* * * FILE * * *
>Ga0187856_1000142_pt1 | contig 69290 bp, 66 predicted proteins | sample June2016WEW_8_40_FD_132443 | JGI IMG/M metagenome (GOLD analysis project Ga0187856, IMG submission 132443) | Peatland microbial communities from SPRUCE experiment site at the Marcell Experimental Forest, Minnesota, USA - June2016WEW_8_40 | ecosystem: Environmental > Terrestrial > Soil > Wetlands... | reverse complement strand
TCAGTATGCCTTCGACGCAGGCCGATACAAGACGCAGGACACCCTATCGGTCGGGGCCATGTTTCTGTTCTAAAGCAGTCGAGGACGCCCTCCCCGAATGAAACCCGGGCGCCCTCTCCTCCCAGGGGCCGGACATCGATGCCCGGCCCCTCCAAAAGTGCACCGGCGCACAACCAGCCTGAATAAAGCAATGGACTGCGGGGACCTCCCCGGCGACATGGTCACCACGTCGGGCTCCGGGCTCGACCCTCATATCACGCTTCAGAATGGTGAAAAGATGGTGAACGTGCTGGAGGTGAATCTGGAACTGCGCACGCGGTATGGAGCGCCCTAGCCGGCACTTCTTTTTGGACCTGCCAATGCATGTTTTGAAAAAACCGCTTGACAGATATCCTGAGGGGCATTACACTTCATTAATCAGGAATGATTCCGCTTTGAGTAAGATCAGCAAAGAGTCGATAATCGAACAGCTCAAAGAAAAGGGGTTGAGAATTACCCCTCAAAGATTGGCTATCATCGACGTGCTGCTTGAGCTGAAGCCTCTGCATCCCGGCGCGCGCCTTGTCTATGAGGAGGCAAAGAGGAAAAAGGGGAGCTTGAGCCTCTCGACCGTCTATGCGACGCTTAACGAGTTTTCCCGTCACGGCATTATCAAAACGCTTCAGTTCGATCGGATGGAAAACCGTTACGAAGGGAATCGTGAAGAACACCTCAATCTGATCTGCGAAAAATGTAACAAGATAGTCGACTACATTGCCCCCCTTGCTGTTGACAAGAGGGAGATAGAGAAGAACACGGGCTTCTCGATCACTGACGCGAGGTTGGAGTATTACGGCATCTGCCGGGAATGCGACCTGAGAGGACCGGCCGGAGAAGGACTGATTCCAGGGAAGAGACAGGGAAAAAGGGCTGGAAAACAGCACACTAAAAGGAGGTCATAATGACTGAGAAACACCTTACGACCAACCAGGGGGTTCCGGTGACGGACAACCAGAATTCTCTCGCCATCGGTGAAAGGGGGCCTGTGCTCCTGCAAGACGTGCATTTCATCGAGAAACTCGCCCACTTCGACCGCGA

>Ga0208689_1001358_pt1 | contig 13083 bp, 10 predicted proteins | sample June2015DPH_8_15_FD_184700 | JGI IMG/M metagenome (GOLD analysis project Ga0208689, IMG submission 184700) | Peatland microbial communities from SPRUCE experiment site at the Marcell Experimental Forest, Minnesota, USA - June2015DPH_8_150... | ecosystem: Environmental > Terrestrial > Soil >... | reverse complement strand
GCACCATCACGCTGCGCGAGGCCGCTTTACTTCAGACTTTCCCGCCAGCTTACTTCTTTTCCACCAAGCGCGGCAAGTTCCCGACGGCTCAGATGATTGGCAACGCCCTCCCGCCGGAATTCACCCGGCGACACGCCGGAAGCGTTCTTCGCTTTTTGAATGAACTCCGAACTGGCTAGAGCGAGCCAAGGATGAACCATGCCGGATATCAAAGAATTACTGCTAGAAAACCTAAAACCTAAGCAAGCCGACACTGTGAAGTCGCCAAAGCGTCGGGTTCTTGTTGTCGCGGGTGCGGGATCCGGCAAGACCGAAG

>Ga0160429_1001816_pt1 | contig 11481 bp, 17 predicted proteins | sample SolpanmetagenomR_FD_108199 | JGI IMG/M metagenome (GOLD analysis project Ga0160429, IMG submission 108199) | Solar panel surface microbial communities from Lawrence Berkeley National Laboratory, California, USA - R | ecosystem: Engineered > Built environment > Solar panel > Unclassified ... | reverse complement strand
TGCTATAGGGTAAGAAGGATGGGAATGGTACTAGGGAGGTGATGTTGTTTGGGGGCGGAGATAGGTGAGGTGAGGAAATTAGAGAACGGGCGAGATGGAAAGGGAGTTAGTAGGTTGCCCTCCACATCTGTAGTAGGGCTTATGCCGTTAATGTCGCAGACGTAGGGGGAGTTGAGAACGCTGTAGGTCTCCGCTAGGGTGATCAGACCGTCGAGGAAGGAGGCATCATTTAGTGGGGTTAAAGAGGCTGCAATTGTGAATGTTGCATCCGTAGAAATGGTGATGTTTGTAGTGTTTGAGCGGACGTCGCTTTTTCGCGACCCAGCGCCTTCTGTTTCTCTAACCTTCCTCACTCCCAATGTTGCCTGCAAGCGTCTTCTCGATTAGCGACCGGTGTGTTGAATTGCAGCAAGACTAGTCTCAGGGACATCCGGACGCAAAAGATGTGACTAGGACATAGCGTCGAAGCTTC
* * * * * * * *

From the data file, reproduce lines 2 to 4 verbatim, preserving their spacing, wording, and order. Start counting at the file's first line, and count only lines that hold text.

TCAGTATGCCTTCGACGCAGGCCGATACAAGACGCAGGACACCCTATCGGTCGGGGCCATGTTTCTGTTCTAAAGCAGTCGAGGACGCCCTCCCCGAATGAAACCCGGGCGCCCTCTCCTCCCAGGGGCCGGACATCGATGCCCGGCCCCTCCAAAAGTGCACCGGCGCACAACCAGCCTGAATAAAGCAATGGACTGCGGGGACCTCCCCGGCGACATGGTCACCACGTCGGGCTCCGGGCTCGACCCTCATATCACGCTTCAGAATGGTGAAAAGATGGTGAACGTGCTGGAGGTGAATCTGGAACTGCGCACGCGGTATGGAGCGCCCTAGCCGGCACTTCTTTTTGGACCTGCCAATGCATGTTTTGAAAAAACCGCTTGACAGATATCCTGAGGGGCATTACACTTCATTAATCAGGAATGATTCCGCTTTGAGTAAGATCAGCAAAGAGTCGATAATCGAACAGCTCAAAGAAAAGGGGTTGAGAATTACCCCTCAAAGATTGGCTATCATCGACGTGCTGCTTGAGCTGAAGCCTCTGCATCCCGGCGCGCGCCTTGTCTATGAGGAGGCAAAGAGGAAAAAGGGGAGCTTGAGCCTCTCGACCGTCTATGCGACGCTTAACGAGTTTTCCCGTCACGGCATTATCAAAACGCTTCAGTTCGATCGGATGGAAAACCGTTACGAAGGGAATCGTGAAGAACACCTCAATCTGATCTGCGAAAAATGTAACAAGATAGTCGACTACATTGCCCCCCTTGCTGTTGACAAGAGGGAGATAGAGAAGAACACGGGCTTCTCGATCACTGACGCGAGGTTGGAGTATTACGGCATCTGCCGGGAATGCGACCTGAGAGGACCGGCCGGAGAAGGACTGATTCCAGGGAAGAGACAGGGAAAAAGGGCTGGAAAACAGCACACTAAAAGGAGGTCATAATGACTGAGAAACACCTTACGACCAACCAGGGGGTTCCGGTGACGGACAACCAGAATTCTCTCGCCATCGGTGAAAGGGGGCCTGTGCTCCTGCAAGACGTGCATTTCATCGAGAAACTCGCCCACTTCGACCGCGA

>Ga0208689_1001358_pt1 | contig 13083 bp, 10 predicted proteins | sample June2015DPH_8_15_FD_184700 | JGI IMG/M metagenome (GOLD analysis project Ga0208689, IMG submission 184700) | Peatland microbial communities from SPRUCE experiment site at the Marcell Experimental Forest, Minnesota, USA - June2015DPH_8_150... | ecosystem: Environmental > Terrestrial > Soil >... | reverse complement strand
GCACCATCACGCTGCGCGAGGCCGCTTTACTTCAGACTTTCCCGCCAGCTTACTTCTTTTCCACCAAGCGCGGCAAGTTCCCGACGGCTCAGATGATTGGCAACGCCCTCCCGCCGGAATTCACCCGGCGACACGCCGGAAGCGTTCTTCGCTTTTTGAATGAACTCCGAACTGGCTAGAGCGAGCCAAGGATGAACCATGCCGGATATCAAAGAATTACTGCTAGAAAACCTAAAACCTAAGCAAGCCGACACTGTGAAGTCGCCAAAGCGTCGGGTTCTTGTTGTCGCGGGTGCGGGATCCGGCAAGACCGAAG